By Erik Machuca
At a time when adding and keeping classes is in such high demand, the traditional tardy system is becoming less of a warning and more of a punishment.
Often taken for granted, the tardy has long been accepted as only a minor impediment on a student’s grade for arriving late to class.
There is now an immense number of desperate students arriving early in hopes of adding a core class. Being tardy versus being on time could soon replace full absences as the sole reason for being dropped.
Large scale cutbacks of math, english, and science classes across all the schools in the Los Angeles Community College District has left many students with a sense of urgency in finding classes.
If you are late to class, someone else will be on time. Someone who arrives early might take your spot.
Some professors’ syllabuses at East Los Angeles College now state that two tardies equal one full absence, and if you accumulate two unexcused absences you will be dropped from the class entirely.
This is the new reality and, in many cases, it has already begun. When this new reality arrived, so did new responsibilities.
First, there is a responsibility by students to make the necessary changes to be on time. This includes waking up earlier and leaving their residence ahead of time to account for traffic and parking.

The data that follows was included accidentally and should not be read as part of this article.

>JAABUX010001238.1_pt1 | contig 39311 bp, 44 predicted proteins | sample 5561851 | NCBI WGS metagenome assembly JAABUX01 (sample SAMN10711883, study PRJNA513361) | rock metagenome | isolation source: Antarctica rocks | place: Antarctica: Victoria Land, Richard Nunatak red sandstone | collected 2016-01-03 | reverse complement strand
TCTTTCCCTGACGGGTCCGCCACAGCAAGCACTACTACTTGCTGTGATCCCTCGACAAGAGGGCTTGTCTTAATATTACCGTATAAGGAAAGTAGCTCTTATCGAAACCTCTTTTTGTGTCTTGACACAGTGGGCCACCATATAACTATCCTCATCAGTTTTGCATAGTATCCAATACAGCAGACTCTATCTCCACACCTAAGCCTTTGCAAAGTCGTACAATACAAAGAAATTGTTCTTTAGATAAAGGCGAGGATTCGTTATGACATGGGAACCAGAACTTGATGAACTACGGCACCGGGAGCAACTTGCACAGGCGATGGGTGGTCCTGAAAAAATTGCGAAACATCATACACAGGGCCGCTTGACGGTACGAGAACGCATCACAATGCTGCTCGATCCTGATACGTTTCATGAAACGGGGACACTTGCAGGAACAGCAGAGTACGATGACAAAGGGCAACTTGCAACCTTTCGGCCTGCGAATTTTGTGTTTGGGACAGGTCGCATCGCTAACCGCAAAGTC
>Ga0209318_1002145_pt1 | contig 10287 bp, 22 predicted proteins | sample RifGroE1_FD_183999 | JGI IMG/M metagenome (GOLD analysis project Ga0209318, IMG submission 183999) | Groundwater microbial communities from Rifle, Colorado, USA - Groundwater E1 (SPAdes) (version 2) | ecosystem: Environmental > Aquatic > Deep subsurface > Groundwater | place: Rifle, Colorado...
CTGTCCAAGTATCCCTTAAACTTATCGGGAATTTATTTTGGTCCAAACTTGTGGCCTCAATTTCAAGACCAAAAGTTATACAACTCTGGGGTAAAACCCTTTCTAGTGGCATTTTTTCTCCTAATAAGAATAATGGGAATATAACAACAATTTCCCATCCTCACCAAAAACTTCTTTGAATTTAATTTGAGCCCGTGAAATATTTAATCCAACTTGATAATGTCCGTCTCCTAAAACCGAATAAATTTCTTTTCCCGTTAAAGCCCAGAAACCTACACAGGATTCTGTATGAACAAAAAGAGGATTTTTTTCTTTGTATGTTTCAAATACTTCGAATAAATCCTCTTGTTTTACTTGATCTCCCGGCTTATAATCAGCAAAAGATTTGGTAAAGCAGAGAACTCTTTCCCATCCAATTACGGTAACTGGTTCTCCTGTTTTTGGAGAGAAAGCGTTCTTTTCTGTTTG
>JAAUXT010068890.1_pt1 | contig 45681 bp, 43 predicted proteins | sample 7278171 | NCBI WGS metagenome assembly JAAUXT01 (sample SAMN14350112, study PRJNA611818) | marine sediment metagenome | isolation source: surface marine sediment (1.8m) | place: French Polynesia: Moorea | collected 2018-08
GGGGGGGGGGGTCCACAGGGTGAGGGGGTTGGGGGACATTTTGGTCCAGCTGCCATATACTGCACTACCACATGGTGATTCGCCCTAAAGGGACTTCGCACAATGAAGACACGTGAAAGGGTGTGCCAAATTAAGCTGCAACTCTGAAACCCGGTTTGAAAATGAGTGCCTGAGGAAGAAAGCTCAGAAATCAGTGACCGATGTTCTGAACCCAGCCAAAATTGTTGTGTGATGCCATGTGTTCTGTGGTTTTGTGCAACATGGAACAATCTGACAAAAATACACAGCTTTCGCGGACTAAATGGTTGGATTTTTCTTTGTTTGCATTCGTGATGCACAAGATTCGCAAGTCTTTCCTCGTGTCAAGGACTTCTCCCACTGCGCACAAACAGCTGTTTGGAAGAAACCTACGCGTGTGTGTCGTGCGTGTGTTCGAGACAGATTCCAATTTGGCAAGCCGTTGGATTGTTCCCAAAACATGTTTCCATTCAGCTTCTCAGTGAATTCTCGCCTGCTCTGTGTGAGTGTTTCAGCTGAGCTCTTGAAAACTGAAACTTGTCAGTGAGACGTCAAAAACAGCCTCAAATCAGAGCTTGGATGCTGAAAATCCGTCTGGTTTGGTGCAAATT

Secondly, there was a responsibility by leaders of the district to address the parking situation students faced.
The district has since fulfilled their responsibility with the new multi-level parking structure on West Floral Drive and Collegian Avenue.
It’s completion has given most students an equal opportunity to avoid tardiness.
Second-year, ELAC student Manuel Barreto said he no longer has problems finding parking every morning in the new structure. “There is less traffic and there are fewer cars than in other structure in the middle of the school (Avenida Cesar Chavez),” Barreto said.
Before the new parking structure was built, the beginning of each semester meant the beginning of stressful times for students.
Upon arrival, students would be confronted with a filled parking structure on Avenida Cesar Chavez and a filled stadium lot on West Floral Drive and Bleakwood Avenue.
Many students were left with no choice but to park in surrounding residential areas and make the walk to the campus.
This provided a sound solution until students realized that many of the nearby residential streets required a permit to park there.
Since these permits were only granted to residents, students were forced to park even further and, as a result, be very late to class.
As spring semester 2013 is underway, it is important for students to take advantage of the new parking structure and be on time.
Listen to traffic reports in the morning, resist that urge to sleep in and, above all else, leave early to account for weather, traffic or accidents. Doing so can mean the difference between keeping your much needed class or losing your spot.